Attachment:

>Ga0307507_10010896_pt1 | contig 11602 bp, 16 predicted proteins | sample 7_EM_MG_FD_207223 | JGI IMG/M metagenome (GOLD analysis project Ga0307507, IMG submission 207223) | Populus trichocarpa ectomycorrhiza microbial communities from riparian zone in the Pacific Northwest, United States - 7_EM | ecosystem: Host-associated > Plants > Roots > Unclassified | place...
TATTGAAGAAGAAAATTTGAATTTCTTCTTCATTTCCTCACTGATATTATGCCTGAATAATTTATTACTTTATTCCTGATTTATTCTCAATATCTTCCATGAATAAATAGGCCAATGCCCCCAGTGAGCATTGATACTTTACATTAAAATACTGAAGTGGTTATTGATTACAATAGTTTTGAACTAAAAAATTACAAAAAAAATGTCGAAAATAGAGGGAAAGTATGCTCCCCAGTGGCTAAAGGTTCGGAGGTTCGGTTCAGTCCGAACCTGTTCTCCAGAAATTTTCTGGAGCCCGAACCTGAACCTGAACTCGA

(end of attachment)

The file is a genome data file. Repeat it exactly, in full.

>Ga0307507_10010896_pt1 | contig 11602 bp, 16 predicted proteins | sample 7_EM_MG_FD_207223 | JGI IMG/M metagenome (GOLD analysis project Ga0307507, IMG submission 207223) | Populus trichocarpa ectomycorrhiza microbial communities from riparian zone in the Pacific Northwest, United States - 7_EM | ecosystem: Host-associated > Plants > Roots > Unclassified | place...
TATTGAAGAAGAAAATTTGAATTTCTTCTTCATTTCCTCACTGATATTATGCCTGAATAATTTATTACTTTATTCCTGATTTATTCTCAATATCTTCCATGAATAAATAGGCCAATGCCCCCAGTGAGCATTGATACTTTACATTAAAATACTGAAGTGGTTATTGATTACAATAGTTTTGAACTAAAAAATTACAAAAAAAATGTCGAAAATAGAGGGAAAGTATGCTCCCCAGTGGCTAAAGGTTCGGAGGTTCGGTTCAGTCCGAACCTGTTCTCCAGAAATTTTCTGGAGCCCGAACCTGAACCTGAACTCGA